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Are analog inputs to multifunction Daq boards grounded to computer?

I'm considering getting one or more 622X boards, but I need to determine whether or not I should have the analog input signals conditioned by using isolation amplifiers. I'll be acquiring the analog outputs from several gauge readouts (which I've been told by the manufacturer I cannot tie their grounds together) and I don't want to create ground loops between the PC and the gauges. If I take the analog output and its ground from each unit and connect them (unconditioned) as a differential input pair to a 622X board, is that input pair isolated from ground enough to avoid ground loops?
 
Thanks,
 
Tim
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Hi Tim,

You are right on with using a differential mode analog input acquisition to measure your gauges.  If each of your signal sources are referenced to their own grounds, measuring them each with a differential pair will keep each gauges' grounds isolated from each other.  Also, when you connect a signal to our data acquisition cards in differential mode, the measurements are not referenced to the card's ground either.  Take a look at the following Developer Zone article that discusses wiring/grounding issues: http://zone.ni.com/devzone%5Cconceptd.nsf/webmain/01F147E156A1BE15862568650057DF15?opendocument .  Particularly, the section on measuring grounded signal sources may be helpful.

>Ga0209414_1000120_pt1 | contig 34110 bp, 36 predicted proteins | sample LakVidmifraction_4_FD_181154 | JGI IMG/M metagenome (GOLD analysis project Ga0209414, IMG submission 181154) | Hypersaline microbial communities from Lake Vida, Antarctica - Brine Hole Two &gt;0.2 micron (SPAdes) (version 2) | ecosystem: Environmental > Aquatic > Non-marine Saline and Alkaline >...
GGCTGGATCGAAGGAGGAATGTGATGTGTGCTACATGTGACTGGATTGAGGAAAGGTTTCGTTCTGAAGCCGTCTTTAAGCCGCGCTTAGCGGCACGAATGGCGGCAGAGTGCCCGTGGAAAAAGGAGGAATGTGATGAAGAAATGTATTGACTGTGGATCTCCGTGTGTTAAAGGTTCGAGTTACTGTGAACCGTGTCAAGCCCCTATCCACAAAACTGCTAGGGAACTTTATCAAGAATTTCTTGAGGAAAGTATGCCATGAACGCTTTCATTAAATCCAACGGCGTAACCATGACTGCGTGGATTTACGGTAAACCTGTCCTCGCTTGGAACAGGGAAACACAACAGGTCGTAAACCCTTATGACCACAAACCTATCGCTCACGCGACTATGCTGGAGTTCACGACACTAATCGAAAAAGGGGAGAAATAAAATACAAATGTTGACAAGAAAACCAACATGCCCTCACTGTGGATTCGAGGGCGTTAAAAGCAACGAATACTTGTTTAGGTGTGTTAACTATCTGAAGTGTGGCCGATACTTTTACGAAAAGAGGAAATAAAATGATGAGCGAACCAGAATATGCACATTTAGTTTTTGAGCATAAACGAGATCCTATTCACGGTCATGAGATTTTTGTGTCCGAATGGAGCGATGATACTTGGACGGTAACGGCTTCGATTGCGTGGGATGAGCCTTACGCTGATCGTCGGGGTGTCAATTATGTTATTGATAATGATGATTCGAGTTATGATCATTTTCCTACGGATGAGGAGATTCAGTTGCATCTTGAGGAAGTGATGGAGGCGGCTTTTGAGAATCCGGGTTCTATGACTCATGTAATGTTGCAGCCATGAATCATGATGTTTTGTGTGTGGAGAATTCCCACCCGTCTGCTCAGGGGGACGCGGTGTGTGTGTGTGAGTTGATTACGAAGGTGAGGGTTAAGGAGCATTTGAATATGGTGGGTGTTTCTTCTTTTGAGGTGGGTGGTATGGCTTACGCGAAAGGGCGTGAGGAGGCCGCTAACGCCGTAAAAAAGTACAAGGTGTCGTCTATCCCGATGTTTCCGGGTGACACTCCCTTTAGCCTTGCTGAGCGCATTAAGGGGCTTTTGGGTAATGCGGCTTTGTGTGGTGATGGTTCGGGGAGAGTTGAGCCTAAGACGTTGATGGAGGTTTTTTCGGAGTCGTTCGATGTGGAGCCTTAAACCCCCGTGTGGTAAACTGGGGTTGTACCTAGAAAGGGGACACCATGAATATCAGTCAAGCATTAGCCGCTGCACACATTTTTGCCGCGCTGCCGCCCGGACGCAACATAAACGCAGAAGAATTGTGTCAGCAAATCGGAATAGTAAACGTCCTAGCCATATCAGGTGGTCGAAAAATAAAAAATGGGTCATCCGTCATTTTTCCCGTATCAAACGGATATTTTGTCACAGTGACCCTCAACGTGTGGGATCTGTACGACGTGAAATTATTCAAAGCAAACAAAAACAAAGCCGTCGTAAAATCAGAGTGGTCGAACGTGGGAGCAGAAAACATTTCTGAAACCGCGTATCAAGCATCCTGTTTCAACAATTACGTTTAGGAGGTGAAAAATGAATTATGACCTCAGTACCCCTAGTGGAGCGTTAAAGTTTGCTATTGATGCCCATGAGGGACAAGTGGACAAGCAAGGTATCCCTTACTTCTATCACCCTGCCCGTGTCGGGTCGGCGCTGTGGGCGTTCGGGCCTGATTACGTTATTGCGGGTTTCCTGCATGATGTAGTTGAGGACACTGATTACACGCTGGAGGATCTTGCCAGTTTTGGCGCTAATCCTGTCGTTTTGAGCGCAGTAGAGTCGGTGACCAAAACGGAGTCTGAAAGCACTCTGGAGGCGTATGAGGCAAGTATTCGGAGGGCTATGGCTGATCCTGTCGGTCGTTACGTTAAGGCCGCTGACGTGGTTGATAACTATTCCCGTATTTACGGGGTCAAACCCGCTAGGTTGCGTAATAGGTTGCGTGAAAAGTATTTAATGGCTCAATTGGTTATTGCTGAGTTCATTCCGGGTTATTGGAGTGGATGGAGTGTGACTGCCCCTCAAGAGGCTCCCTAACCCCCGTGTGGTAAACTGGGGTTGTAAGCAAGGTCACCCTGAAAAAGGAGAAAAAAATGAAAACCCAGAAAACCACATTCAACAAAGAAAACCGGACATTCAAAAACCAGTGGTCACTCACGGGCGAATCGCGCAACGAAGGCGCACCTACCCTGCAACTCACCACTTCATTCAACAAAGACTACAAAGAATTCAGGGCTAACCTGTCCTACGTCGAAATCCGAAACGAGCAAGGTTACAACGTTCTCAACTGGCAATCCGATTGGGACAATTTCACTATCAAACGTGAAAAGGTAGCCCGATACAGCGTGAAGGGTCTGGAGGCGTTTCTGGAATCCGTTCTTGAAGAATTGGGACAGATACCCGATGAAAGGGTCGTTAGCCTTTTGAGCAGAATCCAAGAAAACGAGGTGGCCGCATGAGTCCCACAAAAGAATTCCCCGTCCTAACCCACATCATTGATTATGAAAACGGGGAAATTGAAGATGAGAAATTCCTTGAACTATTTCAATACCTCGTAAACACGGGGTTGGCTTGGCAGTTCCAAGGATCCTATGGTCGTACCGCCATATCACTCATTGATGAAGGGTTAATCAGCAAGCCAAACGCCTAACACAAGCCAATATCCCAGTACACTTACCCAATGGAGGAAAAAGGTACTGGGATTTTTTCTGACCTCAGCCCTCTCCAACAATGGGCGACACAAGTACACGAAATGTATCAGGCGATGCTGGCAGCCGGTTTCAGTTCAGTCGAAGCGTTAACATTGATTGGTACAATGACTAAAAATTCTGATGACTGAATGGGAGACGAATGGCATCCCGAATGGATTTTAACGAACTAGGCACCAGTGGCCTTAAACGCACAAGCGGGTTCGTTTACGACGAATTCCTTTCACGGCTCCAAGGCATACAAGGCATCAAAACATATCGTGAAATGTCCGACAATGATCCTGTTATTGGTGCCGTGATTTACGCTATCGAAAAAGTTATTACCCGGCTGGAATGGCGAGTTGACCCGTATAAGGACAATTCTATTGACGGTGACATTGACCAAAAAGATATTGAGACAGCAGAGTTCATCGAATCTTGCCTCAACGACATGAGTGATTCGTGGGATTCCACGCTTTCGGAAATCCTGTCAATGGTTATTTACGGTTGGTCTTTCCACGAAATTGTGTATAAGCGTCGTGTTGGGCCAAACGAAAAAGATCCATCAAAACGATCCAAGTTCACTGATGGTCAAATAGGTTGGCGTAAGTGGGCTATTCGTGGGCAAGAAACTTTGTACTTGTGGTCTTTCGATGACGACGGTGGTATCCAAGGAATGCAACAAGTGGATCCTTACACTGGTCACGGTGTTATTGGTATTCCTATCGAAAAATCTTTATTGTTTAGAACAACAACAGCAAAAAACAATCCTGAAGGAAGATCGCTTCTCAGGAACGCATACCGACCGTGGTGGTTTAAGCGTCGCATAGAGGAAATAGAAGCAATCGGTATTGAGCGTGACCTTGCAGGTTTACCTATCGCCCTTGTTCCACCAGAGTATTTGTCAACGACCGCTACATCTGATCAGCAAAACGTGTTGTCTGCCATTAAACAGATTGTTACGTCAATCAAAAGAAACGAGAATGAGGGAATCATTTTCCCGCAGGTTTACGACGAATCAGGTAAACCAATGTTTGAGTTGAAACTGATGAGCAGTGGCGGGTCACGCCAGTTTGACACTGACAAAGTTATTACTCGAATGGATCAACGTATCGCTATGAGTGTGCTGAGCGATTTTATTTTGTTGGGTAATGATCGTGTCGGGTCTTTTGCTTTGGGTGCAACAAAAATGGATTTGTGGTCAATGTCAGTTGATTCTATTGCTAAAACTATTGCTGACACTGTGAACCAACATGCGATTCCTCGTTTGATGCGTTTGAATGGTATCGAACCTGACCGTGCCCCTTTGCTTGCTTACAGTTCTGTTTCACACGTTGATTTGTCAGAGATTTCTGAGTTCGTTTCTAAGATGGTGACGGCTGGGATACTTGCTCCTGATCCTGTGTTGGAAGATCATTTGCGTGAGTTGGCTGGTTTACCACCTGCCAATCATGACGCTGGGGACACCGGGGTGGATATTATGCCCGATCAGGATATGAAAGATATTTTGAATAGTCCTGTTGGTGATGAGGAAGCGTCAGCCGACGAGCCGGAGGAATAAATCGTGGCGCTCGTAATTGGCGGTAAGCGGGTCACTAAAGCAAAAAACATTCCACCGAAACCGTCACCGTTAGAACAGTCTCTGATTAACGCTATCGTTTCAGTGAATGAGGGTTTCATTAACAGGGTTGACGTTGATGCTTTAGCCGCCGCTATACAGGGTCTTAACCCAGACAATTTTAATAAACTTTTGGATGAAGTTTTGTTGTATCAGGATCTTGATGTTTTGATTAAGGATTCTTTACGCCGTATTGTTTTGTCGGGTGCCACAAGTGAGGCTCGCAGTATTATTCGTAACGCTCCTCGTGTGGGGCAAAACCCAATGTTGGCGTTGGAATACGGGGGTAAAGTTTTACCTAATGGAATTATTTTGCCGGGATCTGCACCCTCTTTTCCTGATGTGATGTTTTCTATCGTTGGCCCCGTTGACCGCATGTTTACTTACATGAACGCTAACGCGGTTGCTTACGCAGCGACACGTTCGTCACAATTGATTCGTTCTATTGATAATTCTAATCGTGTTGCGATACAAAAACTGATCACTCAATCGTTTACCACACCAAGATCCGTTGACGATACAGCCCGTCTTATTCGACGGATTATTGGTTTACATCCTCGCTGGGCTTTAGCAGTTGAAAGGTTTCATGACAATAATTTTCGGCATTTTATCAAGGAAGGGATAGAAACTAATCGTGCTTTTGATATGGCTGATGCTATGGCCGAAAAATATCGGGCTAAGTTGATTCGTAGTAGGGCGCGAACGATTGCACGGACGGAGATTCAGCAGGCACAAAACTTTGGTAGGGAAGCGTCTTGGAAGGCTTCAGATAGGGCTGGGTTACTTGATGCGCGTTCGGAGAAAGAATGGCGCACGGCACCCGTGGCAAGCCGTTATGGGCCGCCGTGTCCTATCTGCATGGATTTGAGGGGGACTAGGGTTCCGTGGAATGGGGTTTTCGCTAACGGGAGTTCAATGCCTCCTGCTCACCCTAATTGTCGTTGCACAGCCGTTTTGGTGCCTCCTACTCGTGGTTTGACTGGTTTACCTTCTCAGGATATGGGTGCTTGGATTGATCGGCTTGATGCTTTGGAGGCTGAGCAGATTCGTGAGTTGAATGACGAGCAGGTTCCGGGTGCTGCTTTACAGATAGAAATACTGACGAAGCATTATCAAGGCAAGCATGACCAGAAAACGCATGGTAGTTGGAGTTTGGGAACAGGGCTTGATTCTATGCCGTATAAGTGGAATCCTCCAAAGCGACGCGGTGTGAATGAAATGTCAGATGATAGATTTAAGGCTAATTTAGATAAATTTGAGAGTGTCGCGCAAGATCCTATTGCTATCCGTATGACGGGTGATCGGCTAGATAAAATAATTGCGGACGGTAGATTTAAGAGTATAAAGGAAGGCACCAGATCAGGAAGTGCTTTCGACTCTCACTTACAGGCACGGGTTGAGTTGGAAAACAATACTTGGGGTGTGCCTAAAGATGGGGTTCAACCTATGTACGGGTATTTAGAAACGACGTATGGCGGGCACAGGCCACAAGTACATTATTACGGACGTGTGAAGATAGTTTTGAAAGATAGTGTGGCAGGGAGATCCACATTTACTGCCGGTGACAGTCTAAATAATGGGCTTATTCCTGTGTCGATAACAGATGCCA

Thaison V
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Thanks Thaison, That was very helpful. Now I have a followup question. I also plan to use the digital I/O on the same 622X board, and I wonder if I'll have the same problem with that. My gauge readout has some digital output lines that indicate which scale its on. They use the same ground as the analog signals. How do you recommend I handle those?

Thanks,

Tim

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Hi Tim,

All ground pins on the M-Series boards are all tied together, as mentioned in the following KB: http://digital.ni.com/public.nsf/websearch/02A451C0A88A3EAE8625702F0059C98E?OpenDocument .  All of the digital lines on the 6220 are referenced to the same ground, so there is no way to directly connect multiple digital grounds to the board.  You may need to find some way to get all of your sensors to reference their digital output signals to the same ground, if it's possible, and then connect this one ground into one of the D GND pins.

Thaison V

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Thanks Thaison,

Now I have a followup question related back to my original analog input situation, this time having to do with signal cable shielding.